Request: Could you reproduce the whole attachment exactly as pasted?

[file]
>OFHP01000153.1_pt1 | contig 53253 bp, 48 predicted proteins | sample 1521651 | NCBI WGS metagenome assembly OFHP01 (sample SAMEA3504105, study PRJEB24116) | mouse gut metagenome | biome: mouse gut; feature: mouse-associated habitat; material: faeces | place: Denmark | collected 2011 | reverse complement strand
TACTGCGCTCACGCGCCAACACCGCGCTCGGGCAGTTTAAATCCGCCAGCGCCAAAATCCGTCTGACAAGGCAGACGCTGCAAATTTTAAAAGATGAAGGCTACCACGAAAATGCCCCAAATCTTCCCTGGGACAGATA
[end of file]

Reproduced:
>OFHP01000153.1_pt1 | contig 53253 bp, 48 predicted proteins | sample 1521651 | NCBI WGS metagenome assembly OFHP01 (sample SAMEA3504105, study PRJEB24116) | mouse gut metagenome | biome: mouse gut; feature: mouse-associated habitat; material: faeces | place: Denmark | collected 2011 | reverse complement strand
TACTGCGCTCACGCGCCAACACCGCGCTCGGGCAGTTTAAATCCGCCAGCGCCAAAATCCGTCTGACAAGGCAGACGCTGCAAATTTTAAAAGATGAAGGCTACCACGAAAATGCCCCAAATCTTCCCTGGGACAGATA